Always read. I can’t say that strongly enough when it comes to buying cars from private parties and even dealerships. I know everyone just looks at price and then everything else can be judged from that, but often a single sentence can throw everything into a mess if you aren’t careful. Just like we have today with this 2016 Porsche Cayman GT4.
At a quick glance, everything seems in order with this one. A little over 18,000 miles with an asking price of $90,000. I thought it was a little high, but it was probably in the ballpark. Then I saw a single line in the description…
CLICK FOR DETAILS: 2016 Porsche Cayman GT4 on eBay
Model: Cayman GT4
Engine: 3.8 liter flat-6
Transmission: 6-speed manual
Mileage: 18,276 mi
Location: Beaumont, Texas
Price: $89,980 Buy It Now
Clear marker Lamps
Yellow Stitching and Seat Belts
Car has a lemon title due to failed engine in 2017, car had new engine installed at that time at 10k Miles
1-936-414-2295 Andy House Shipping Available/ Trades accepted!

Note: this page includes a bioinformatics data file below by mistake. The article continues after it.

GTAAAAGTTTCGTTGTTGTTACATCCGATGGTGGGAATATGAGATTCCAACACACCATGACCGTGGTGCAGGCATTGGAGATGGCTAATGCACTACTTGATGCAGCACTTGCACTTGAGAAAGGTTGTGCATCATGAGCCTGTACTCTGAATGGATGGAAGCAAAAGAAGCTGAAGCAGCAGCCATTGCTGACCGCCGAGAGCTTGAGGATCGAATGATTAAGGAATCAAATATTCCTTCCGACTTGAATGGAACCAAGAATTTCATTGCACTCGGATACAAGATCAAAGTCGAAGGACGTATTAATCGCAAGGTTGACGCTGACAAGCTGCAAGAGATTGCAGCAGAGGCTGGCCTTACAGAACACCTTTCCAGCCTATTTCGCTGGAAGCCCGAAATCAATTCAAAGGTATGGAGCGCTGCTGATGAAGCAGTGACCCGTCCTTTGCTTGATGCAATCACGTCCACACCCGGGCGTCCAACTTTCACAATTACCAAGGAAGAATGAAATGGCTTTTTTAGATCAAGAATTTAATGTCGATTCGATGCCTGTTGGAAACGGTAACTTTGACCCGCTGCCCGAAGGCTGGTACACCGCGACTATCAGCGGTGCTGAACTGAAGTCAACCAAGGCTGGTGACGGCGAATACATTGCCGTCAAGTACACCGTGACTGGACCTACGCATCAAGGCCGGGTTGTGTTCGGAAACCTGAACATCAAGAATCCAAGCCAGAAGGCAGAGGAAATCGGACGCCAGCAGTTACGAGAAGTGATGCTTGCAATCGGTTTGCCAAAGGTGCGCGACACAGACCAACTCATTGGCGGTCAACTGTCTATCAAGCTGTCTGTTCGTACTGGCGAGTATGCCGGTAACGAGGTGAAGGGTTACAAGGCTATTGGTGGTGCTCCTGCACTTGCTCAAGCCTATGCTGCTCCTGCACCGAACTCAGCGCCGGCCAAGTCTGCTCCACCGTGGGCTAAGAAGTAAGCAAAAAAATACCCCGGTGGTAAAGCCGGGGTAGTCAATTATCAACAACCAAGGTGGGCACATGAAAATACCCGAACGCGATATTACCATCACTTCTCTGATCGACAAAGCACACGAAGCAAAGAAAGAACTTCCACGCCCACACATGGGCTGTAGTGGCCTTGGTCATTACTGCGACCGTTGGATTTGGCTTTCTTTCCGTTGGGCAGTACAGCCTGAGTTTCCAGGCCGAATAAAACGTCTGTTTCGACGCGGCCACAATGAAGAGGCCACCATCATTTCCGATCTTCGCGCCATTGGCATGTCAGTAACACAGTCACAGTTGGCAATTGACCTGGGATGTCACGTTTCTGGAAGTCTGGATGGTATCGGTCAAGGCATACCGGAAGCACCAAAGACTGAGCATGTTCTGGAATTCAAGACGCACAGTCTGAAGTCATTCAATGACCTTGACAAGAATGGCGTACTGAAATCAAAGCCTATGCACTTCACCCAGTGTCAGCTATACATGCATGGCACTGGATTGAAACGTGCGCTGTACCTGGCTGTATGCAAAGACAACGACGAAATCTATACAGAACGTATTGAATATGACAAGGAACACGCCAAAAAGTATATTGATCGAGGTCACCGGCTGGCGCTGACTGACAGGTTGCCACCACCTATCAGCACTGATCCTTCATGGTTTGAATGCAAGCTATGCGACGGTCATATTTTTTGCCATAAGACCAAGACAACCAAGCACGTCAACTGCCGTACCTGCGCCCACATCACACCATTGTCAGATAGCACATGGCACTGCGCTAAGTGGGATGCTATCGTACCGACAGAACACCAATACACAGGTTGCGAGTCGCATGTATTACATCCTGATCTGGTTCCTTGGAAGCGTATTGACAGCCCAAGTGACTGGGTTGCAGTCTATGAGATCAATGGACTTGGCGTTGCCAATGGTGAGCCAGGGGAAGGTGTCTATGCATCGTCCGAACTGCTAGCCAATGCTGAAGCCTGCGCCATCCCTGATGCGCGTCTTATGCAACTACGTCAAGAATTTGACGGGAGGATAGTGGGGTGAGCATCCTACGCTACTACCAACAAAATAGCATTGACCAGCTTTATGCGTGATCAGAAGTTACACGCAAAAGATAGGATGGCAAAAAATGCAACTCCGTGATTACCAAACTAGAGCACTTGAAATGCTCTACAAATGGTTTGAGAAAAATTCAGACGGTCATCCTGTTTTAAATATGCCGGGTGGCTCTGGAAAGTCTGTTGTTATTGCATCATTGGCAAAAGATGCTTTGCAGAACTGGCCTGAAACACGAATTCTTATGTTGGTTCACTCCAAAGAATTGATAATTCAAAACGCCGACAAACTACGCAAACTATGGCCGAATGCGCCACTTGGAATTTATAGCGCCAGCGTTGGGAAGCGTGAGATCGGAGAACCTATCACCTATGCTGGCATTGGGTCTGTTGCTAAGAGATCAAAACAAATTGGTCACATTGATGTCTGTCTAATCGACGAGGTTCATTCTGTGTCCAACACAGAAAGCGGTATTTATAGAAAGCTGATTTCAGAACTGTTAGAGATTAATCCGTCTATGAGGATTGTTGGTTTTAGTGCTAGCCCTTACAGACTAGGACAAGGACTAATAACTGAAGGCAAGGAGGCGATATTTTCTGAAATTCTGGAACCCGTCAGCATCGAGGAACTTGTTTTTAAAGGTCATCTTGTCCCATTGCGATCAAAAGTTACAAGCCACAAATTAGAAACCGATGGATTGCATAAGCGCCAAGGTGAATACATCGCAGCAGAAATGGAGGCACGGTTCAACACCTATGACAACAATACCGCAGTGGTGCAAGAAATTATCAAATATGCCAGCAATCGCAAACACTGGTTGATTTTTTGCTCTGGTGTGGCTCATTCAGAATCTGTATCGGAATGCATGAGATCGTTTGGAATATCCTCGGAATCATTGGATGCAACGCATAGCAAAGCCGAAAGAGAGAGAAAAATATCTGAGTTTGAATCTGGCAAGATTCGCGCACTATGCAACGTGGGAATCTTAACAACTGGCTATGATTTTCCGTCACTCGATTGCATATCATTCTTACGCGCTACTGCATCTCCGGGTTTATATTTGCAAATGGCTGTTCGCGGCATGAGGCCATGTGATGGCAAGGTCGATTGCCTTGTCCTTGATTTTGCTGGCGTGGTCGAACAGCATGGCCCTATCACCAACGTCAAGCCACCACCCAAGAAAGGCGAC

The seller just casually mentions the car has a Lemon Law Buyback title. That sure changes things. Whether you personally believe it isn’t a big deal, and sometimes it isn’t, the reality is a real effect on value when you have a branded title. Trying to charge above retail price when a bad title is bizarre, especially since we’ve seen the 981 GT4 market finally starting to soften a bit. Just last week we saw a car in the same color with the same miles, but also with carbon-ceramics and the pricey bucket seats sell for under $80,000. This wasn’t a one-off either. An 11k-mile car also with carbon-ceramics and buckets sell for $85,000. I can give you a handful of more examples of similar sales.
Sadly I think the seller needs an education. No one is going to sign-up for a car with a scarlet letter title for above retail pricing when there are much better deals on the market.